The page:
"Yes, of course."

Belsize Lane turned out to be full of converted carriage houses with postage-stamp sized gardens. James pulled over.

"Do you want to come in?" Charles asked him.

No, he told himself. No, of course I don't. Why would I?

"Yes," he said.

Charles kissed him in the kitchen, pinning him against the counter and teasing his lips apart, only stopping when the kettle began to whistle.

He poured tea as James watched, clinging to the counter behind him to support suddenly weak legs.

"Milk and two sugars, yes?"

"I think I'd rather have a martini," James said shakily.

Charles smiled at him, looking almost predatory. "No. I want you sober tonight."

He took the tea and burned his mouth with it. He turned to set it on the counter and felt Charles behind him, large hands on his hips, warm breath on his neck.

He caught his breath and tried to turn. He was held still and felt lips trail across his neck.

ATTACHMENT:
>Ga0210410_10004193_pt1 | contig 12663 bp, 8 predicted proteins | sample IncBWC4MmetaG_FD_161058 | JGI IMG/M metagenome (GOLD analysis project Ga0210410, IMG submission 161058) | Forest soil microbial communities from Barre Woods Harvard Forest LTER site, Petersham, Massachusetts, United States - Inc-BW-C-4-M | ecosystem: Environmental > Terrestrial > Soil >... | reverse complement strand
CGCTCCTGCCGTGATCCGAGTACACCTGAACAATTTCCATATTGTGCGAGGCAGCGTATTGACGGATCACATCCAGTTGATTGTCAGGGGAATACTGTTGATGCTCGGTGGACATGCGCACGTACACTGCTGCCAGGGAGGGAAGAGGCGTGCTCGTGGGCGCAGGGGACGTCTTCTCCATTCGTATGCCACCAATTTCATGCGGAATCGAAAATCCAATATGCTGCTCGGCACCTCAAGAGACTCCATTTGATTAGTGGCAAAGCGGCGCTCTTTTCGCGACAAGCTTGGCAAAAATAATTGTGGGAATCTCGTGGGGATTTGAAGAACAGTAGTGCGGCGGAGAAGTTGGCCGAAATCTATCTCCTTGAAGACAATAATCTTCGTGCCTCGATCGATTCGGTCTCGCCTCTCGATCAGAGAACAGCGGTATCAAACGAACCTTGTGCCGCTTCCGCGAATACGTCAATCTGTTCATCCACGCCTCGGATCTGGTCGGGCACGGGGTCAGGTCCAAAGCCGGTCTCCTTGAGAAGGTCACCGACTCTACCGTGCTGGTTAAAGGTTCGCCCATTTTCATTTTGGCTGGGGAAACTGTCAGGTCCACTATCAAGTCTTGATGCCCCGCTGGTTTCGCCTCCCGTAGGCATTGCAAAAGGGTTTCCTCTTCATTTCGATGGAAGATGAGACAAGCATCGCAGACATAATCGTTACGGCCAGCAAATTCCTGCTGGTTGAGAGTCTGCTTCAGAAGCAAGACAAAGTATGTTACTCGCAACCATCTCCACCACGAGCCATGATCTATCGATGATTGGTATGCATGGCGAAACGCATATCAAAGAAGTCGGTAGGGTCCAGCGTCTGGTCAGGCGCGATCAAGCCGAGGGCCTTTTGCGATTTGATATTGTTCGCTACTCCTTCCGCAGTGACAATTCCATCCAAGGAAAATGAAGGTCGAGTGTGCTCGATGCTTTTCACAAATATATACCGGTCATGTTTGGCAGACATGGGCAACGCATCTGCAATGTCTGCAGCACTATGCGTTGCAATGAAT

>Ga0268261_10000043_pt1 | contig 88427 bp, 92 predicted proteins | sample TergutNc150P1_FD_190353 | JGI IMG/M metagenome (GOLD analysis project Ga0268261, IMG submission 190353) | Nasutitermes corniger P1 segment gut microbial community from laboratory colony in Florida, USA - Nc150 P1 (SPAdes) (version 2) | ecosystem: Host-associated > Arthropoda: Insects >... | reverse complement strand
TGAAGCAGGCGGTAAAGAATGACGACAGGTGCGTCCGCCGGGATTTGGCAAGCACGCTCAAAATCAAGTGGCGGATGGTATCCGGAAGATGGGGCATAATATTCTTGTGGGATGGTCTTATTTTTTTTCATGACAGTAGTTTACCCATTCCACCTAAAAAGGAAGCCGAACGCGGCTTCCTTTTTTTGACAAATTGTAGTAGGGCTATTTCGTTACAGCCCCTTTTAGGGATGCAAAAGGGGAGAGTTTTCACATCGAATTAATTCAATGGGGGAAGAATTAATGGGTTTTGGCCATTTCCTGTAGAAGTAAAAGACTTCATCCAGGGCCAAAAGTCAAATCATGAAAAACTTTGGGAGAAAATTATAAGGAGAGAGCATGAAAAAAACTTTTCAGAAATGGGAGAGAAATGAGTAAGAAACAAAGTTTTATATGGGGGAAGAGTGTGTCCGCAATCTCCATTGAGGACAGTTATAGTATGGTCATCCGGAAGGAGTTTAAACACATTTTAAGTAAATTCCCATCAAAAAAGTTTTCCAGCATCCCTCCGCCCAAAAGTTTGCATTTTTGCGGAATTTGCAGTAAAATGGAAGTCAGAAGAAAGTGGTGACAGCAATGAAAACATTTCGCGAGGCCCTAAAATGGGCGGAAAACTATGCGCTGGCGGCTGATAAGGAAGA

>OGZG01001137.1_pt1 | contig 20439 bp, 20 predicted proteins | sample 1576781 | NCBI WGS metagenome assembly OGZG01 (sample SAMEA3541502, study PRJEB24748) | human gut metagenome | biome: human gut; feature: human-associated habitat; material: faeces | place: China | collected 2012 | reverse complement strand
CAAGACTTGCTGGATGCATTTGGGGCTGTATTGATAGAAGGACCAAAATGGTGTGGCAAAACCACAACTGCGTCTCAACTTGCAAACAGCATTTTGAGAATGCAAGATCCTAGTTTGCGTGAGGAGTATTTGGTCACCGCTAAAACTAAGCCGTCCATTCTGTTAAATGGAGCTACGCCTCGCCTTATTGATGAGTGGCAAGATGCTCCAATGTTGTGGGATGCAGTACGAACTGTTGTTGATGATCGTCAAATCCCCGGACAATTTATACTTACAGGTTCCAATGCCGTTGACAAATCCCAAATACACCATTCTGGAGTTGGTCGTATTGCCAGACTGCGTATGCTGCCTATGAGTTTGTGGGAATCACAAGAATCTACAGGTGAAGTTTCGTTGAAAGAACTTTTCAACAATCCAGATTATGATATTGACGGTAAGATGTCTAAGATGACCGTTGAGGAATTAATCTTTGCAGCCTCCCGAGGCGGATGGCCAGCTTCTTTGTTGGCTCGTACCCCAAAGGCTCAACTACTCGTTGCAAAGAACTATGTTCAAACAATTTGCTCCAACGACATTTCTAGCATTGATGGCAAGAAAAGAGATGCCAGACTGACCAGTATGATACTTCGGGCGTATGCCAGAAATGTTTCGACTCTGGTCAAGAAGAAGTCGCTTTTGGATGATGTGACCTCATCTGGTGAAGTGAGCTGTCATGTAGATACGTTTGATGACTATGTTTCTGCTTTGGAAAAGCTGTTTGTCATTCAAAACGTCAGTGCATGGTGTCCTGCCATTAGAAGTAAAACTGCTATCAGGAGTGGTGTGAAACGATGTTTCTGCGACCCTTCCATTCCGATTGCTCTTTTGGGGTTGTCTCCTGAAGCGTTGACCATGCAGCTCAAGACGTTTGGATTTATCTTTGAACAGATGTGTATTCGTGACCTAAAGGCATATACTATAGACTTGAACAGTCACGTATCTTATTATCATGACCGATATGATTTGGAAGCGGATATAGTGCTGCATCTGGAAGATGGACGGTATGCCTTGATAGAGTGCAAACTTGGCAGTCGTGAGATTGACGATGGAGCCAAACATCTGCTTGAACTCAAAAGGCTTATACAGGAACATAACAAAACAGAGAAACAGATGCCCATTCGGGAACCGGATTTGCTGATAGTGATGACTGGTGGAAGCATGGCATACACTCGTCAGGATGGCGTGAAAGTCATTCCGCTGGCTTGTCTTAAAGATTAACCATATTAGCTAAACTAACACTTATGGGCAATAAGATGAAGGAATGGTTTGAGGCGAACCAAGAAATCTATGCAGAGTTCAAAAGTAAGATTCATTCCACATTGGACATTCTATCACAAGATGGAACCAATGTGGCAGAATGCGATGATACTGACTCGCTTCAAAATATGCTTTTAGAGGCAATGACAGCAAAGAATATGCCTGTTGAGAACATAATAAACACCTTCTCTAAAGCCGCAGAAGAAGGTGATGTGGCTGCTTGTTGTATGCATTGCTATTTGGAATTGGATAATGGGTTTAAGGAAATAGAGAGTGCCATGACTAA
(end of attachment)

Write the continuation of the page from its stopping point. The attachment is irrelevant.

His own name murmured in his ear made him shiver.


"Shall I give you the chance to back out? Is that what you want?"

He shook his head, not trusting himself to speak, and pressed himself against the solid body behind him. Charles kissed his throat, sucked briefly, making him gasp.

"Then I'll give you a warning instead. You're mine now, James. No more blondes or brunettes or red heads. No more of your whores. No more screwing around. Understood?"

There was the faintest scrape of teeth against his throat, and James shut his eyes tight, feeling himself grow hard.

"I understand," he said.

"Good," Charles purred. "Let's go upstairs then, shall we?"